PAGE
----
Both of our guts had enriched levels of Bacteroides, but it is unclear whether this is good. Bacteroides has been associated with diets high in wholegrains and can reduce the risk of cardiovascular disease and strokes through slimmer waistlines, higher amounts of high-density lipoproteins which reduce atherosclerosis, and lower blood pressures [9, 10].


However, other studies have shown that higher Bacteroides are linked to weight gain if they are more abundant than Firmicutes, and higher abundances of Bacteroides can lead to excessive weight gain during pregnancy so it’s a good thing I don’t want children [11, 12]. The conflicting studies could reflect the wide diversity of microbes in the genus but this leaves me unsure whether to blame high Bacteroides level for my obesity?


So far, all the microbes in our guts have been linked to some beneficial properties, but some of the bacteria in my Mom’s gut are linked to poorer gut health including her Enterobacter and her 2-fold enrichment in the family Enterobacteriaceae. Many Enterobacteriaceae are pathogens e.g. salmonella, Escherichia coli or involved in spoiling of food produce prior to consumption [13].


Enterobacteriaceae have also been linked to IBS and other inflammatory disease and so it seems lower abundances of these bacteria are to be desired [14]. They are potentially the cause of IBS and to reduce their abundance, artificial sweeteners high in her Slimming World diet should be reduced [14].


Based on the information, my gut seems to have a healthier microbiome than my Mom’s. Many of my microbes should also be keeping me in good health and preventing my obesity. All I can conclude is that my obesity is potentially linked to the high Bacteroides level, or to another factor which I haven’t considered. As Easter approaches, I will think of my gut microbiome before I lift a chocolate egg.


Microbiome research is still trying to determine if a change in the microbiota is actually responsible for a specific condition, or if it is just a ‘side effect.’ The complexity of the gut microbiome, and the fact that each person has a distinct one, makes it extremely difficult to determine cause-effect relationships. As more research is needed, I'm glad to be taking part and possibly helping greatrer understanding in the future.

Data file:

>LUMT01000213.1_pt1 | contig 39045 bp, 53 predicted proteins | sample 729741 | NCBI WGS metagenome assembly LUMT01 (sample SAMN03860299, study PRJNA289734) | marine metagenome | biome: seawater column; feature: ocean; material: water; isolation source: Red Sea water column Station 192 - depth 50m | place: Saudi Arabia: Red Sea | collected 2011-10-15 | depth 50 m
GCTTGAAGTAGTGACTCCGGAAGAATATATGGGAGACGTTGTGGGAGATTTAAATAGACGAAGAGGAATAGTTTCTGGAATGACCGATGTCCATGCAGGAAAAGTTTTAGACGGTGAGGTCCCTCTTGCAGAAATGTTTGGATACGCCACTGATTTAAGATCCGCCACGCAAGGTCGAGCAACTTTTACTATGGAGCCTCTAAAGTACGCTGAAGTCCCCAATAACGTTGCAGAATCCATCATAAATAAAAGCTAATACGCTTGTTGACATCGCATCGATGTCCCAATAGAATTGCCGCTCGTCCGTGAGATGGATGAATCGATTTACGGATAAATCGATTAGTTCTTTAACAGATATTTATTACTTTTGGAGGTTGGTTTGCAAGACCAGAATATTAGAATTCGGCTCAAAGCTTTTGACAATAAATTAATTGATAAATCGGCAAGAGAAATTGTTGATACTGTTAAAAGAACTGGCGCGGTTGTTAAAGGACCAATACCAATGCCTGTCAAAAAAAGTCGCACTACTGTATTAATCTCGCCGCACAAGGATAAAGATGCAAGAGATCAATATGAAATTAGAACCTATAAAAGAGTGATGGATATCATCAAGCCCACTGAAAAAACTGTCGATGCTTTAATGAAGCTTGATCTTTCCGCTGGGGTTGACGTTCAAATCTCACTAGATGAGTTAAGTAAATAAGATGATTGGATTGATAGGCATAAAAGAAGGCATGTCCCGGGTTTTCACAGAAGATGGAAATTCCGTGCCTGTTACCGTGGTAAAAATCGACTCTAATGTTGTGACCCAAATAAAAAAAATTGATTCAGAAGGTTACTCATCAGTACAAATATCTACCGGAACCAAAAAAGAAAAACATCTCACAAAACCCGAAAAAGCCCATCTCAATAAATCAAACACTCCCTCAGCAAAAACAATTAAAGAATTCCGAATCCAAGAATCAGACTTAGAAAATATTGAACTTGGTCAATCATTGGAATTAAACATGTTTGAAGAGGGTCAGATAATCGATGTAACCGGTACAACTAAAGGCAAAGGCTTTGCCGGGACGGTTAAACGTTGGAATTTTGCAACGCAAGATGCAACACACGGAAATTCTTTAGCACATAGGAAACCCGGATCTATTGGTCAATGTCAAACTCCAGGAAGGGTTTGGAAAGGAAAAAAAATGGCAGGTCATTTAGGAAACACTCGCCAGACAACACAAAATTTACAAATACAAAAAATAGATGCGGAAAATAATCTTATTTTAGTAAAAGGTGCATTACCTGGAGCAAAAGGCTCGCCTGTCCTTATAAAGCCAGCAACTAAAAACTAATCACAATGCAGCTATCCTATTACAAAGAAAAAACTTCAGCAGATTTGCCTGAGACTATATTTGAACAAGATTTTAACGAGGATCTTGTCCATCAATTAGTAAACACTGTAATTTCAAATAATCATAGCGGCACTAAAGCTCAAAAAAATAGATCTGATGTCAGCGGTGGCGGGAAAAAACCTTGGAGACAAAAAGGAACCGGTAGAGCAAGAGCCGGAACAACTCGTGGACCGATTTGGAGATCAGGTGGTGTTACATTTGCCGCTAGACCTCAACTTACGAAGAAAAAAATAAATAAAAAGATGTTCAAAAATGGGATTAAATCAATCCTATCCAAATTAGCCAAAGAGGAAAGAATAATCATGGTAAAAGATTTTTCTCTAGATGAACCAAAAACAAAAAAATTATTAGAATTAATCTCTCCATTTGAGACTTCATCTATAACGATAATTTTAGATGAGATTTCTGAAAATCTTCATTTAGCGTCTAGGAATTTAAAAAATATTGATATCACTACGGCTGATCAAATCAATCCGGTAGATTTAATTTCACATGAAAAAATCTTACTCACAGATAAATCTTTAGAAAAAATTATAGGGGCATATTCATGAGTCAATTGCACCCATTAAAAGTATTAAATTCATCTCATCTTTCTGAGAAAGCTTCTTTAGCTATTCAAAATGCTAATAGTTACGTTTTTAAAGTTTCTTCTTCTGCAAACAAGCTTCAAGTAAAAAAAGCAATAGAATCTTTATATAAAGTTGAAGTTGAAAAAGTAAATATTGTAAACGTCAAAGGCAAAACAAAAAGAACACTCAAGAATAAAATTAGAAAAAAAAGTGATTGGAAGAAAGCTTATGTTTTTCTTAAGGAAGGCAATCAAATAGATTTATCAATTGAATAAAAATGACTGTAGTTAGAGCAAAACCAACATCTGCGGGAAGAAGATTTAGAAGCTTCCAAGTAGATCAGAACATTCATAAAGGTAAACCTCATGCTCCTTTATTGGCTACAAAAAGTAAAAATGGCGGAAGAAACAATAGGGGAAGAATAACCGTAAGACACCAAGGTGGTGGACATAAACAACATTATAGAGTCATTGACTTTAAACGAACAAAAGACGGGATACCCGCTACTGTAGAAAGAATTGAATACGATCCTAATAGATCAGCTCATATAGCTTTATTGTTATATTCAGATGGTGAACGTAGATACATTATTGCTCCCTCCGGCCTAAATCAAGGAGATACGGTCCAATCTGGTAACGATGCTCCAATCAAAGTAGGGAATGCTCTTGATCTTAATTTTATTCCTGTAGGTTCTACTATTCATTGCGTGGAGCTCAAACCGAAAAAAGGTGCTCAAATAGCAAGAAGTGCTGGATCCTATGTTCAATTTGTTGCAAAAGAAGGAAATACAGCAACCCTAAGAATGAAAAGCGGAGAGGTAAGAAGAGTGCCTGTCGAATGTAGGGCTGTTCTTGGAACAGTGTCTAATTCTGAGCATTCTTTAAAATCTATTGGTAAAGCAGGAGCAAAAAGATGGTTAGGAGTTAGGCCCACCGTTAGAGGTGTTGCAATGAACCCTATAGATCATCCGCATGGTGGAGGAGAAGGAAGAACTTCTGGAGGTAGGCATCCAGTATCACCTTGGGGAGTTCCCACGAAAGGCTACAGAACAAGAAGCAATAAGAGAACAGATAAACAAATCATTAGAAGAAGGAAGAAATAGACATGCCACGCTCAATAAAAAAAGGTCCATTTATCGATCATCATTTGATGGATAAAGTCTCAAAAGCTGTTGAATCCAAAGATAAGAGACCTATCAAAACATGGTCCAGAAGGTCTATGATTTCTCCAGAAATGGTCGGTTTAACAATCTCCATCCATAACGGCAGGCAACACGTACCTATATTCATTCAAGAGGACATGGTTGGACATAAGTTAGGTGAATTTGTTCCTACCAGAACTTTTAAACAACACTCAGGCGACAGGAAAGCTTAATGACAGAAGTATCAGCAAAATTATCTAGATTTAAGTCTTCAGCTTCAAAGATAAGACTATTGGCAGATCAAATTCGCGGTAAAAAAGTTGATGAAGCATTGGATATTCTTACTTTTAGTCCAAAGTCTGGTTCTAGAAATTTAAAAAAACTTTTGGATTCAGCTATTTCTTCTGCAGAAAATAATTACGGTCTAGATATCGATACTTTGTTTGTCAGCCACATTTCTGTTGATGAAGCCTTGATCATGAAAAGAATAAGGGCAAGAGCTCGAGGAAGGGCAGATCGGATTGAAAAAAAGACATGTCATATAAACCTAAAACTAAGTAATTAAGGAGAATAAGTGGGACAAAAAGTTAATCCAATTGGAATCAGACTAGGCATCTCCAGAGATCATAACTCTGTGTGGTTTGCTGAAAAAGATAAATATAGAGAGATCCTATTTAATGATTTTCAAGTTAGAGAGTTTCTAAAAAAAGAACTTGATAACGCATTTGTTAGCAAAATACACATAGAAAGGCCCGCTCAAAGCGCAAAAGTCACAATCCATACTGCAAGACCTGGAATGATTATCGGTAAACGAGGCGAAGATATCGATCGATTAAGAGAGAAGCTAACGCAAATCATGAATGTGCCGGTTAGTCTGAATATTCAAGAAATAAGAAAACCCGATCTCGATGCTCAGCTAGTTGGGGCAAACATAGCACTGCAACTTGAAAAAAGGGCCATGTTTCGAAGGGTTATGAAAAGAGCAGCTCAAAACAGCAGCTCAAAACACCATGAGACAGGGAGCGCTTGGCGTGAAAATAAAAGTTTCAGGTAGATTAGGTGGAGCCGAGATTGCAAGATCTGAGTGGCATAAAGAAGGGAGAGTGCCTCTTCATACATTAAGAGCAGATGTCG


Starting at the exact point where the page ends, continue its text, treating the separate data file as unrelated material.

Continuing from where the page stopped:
Disclaimer: the British Gut Project is not affiliated with this blog and only provided the service of processing the samples' results


Further reading

[1] 23 and me (2019) Meet your genes [Online]. 


[2] Kohli K. (2016) True or False: Muscle weighs more than fat [Online].


[3] British Gut (2019) British Gut [Online]. 


[4] Menni C., Jackson M.A., Pallister T., Steves C.J., Spector T.D., Valdes A.M. (2017). Gutmicrobiome diversity and high-fibre intake are related to lower long-term weight gain. International Journal of Obesity, 41:1099-1105.


[5] Miquel S., Martin R., Rossi O., Bermùdez-Humaràn L.G., Chatel J.M., Sokol H., Thomas M., Wells J.M., Langella P. (2013) Faecalibacterium prausnitzii and human intestinal health. Current Opinion in Microbiology, 16:255-261.


[6] Zoetendal E.G., Plugge C.M., Akkermans A.D.L., de Vos W.M. (2003) Victivallis vadensis gen. nov. sp. nov., a sugar-fermenting anaerobe from human faeces. International Journal of Systematic and Evolutionary Microbiology, 53: 211-215.


[7] Gophna U., Konikoff T., Nielsen H.B. (2017). Oscillospira and related bacteria – from metagenonomic species to metabolic features. Environmental Microbiology, 19: 835-841.


[8] Konikoff T., Gophna U. (2016) Oscillospira: a central, enigmatic component of the human gut microbiota. Trends in Microbiology, 24: 523-524.


[9] Martinez I., Lattimer J.M., Hubach, K.L., Case J.A., Yang J., Weber C.G., Louk J.A., Rose D.J., Kyureghian G., Peterson D.A. Haub M.D., Walter J. (2013). Gut microbiome composition is linked to whole grain-induced immunological improvements. The International Society for Microbial Ecology, 7:269-280.


[10] Wang Y., Ames N.P., Tun H.M., Tosh S.M., Jones P.J., Khafipour E. (2016). High molecular weight barley β-Glucan alters gut microbiota towards reduced cardiovascular disease risk. Frontiers in Microbiology, 7:129.


[11] Schwiertz A., Taras D., Schäfer K., Beijer S., Bos N.A., Donus C., Hardt P.D. (2010) Microbiota and SCFA in lean and overweight healthy subject. Obesity, 18:190-195.


[12] Collado M.C., Isolauri E., Laitinen K., Salminen S. (2008) Distinct composition of gut microbiota during pregnancy in overweight and normal-weight women. The American Journal of Clinical Nutrition, 88:894-899.


[13] Baylis C., Uyttendaele M., Joosten H., Davis A. (2011) The Enterobacteriaceae and their significance to the food industry. International Life Sciences Institute, Europe.


[14] Robertson R. (2016) 10 ways to improve you gut bacteria based on science [Online].